(86-74 B. c.), who appointed ` Lai-tan ... the heir-apparent of the indigenous chiefship Yi-müi . . . Deputy Protector and General, with a commission to colonize Lun-t`ai. The territory of Lun-t`ai is conterminous with that of Ch`ü-li.' 9 Once again the establishment of a Chinese military colony in Lun-t`ai was frustrated ; for the king of Kuchâ,, whose vassal the newly appointed Deputy Protector had previously been and who feared injury to his interests from the new Chinese colony, ` found means to put Lai-tan to death '.
These references to Lun-t`ai, together with a mention in Wu-ti's above-quoted rescript that this territory is situated more than a thousand li west of Chü-shih or Turfân, are the only ones I am able to trace in the ` Notes ' of the Chien Han shu as accessible in Mr. Wylie's translation. They are, however, when taken in conjunction with one another, sufficient to make it highly probable that the Chinese identification of Lun-t`ai with Bugur is well founded. The statement that Ch`ü-li is conterminous with Lun-t`ai of itself necessarily takes us to Bugur ; for we have seen that Ch`ü-li must be located on the Inchike and Yârkand rivers south and south-east of Bugur, and the north is the only direction in which the notice on Ch`ü-li does not specify other territories as adjacent to Ch`ü-li i° The location at Bugur is in harmony with the mention of Lun-t`ai as lying more than a thousand li to the west of Chü-shih', i. e. Turfân, and with the objection which the chief of Kuchâ, entertained to the establishment of a military colony on his border. The reference to the abundant grazing to be found in Lun-t`ai and the pastoral habits of its population is also entirely in keeping with the facts as they are at present ; for Bugur commands extensive grazing grounds both to the south towards the Inchike-darya and in the valleys of the Tien-shan to the north, and the flocks owned by its ` Bais ' were reported to me to be very large.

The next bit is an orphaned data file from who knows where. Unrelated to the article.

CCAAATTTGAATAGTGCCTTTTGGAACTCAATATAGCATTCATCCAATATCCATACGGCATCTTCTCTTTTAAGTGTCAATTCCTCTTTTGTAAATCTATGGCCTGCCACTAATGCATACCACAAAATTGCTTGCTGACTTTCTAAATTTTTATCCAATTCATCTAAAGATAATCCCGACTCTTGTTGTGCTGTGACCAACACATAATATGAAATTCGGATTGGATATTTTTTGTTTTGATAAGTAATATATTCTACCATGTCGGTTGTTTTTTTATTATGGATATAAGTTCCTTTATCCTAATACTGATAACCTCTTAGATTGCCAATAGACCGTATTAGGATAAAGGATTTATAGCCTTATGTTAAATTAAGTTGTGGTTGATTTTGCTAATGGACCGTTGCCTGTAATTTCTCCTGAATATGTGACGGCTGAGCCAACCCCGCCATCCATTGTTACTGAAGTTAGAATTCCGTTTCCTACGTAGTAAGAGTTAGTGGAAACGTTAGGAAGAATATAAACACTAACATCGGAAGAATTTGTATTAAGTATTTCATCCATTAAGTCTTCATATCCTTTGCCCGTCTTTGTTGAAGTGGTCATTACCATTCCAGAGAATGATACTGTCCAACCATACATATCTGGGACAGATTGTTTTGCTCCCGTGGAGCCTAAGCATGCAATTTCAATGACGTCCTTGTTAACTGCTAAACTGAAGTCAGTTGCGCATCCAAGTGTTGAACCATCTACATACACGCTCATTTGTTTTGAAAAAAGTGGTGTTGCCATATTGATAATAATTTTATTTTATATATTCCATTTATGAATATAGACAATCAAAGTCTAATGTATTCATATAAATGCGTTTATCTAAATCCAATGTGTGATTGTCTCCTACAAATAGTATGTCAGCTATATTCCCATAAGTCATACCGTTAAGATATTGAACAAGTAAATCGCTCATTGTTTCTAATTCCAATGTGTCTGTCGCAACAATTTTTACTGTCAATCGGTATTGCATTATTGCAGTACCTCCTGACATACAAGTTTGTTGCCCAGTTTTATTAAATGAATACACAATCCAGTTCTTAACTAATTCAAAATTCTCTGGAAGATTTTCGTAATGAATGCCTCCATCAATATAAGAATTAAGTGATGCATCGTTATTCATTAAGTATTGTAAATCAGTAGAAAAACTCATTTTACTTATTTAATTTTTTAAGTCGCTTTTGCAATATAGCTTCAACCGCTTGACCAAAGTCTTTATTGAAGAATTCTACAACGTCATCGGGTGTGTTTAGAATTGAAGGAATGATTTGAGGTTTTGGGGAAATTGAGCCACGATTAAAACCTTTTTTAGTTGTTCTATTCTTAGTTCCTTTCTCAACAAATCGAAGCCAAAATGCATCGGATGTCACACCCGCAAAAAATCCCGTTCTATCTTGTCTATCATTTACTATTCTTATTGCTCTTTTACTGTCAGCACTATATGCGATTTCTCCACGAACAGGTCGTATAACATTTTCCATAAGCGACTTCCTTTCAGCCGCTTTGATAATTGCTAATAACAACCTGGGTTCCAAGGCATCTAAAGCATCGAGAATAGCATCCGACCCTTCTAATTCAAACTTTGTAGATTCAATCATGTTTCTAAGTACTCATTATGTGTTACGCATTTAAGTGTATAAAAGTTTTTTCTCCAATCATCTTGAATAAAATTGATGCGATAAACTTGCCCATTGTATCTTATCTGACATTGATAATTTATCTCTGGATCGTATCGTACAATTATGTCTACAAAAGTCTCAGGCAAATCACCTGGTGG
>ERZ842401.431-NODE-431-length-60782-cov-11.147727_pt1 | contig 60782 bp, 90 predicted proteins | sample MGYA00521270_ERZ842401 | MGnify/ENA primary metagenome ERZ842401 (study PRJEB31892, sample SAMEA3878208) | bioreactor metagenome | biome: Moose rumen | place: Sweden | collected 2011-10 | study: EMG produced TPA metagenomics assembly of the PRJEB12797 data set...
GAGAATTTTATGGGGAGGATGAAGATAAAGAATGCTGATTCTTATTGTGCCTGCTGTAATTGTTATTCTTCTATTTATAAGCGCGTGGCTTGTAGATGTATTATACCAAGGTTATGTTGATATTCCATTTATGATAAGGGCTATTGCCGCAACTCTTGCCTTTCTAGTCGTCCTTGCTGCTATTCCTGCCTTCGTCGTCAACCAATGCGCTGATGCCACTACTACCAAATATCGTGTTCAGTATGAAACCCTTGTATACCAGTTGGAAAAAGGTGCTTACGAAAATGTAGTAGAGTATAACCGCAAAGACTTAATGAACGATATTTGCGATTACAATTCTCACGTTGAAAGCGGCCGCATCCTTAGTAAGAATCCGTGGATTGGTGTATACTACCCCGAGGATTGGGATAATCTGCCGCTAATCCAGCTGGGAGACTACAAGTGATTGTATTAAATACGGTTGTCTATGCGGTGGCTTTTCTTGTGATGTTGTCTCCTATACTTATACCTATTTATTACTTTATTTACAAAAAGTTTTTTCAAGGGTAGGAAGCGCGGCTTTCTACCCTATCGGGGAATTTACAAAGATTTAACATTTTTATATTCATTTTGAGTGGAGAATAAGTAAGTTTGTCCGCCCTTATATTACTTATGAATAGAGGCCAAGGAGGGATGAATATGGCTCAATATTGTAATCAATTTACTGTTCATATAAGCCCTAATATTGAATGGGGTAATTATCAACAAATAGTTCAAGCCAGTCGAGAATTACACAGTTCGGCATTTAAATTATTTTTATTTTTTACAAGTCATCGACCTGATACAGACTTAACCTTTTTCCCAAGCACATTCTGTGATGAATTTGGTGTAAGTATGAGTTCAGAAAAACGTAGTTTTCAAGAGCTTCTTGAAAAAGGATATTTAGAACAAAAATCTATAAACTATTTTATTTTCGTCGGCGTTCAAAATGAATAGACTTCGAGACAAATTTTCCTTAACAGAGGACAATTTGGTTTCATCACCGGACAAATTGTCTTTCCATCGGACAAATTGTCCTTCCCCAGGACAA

We may now turn to the closely connected question of the location of Wu-lei , ,, Via. This territory is often referred to in the Former Han Annals as the seat of the Protector General (lu-hu
) controlling the ` Western Countries ', and receives a separate short notice in the ` Notes on the Western Kingdoms ' in Book xcvi of the Chien Han shun We are told there that ` the city of Wu-lei, the seat of the Protector General, lies 350 li to the east ' of Kuchâ., and that ` Ch`ü-li lies 330 li to the south '. The Chien Han shu gives bearings and distances of numerous other territories in relation to the seat of the Protector General. But as these in some instances are manifestly discordant among themselves, and as all such estimates as to direction and distances are evidently liable to ` accumulation of error ' the farther away the territories are, it will be safest for our purpose to take into account only those recorded for the two neighbouring tracts the identification of which is certain, viz. Wei-hsü and Wei-li. From Wei-hsü, corresponding to Korla, the seat of the Protector General is said to be 500 li to the west, while the same relative bearing is indicated for Wei-li, on the Konche-daryâ., with a distance of 300 li. These indications necessarily take us to the group of oases Bugur, Yangi-hissär, and Châdir, but do not without further consideration permit us definitely to determine at which of them the head-quarters of the Protector General were actually established ; for of all three of them it can be correctly stated that they lie to the east of Kuchâ,, to the west of Korla, and to the north of Ch`ü-li, i. e. the riverine region of the I nchike-darya.
We may derive some help from a reference to the record of the Former Han Annals concerning
9 See ibid., xi. p. 99.
1Ö The boundaries of Ch`ü-li mentioned are : to the northeast, Wei-li (Konche-darya tract) ; to the south-east, Chü-mo (Charchan) ; to the south, Ching-chüeh (Niya Site) ; to the west, the river of Kuchâ ; cf. Wylie, J. Anthrop. Inst., xi. p. 95 ; Serindia, iii. p. 1236.
11 See Wylie, loc. cit., xi. p. 95. In my quotations I have substituted the translation of the title to-hu as ` Protector General ', fully explained by M. Chavannes, T'oung-pao, 1907, p. 1S4, note r, for that of Governor-General, used by Mr. Wylie.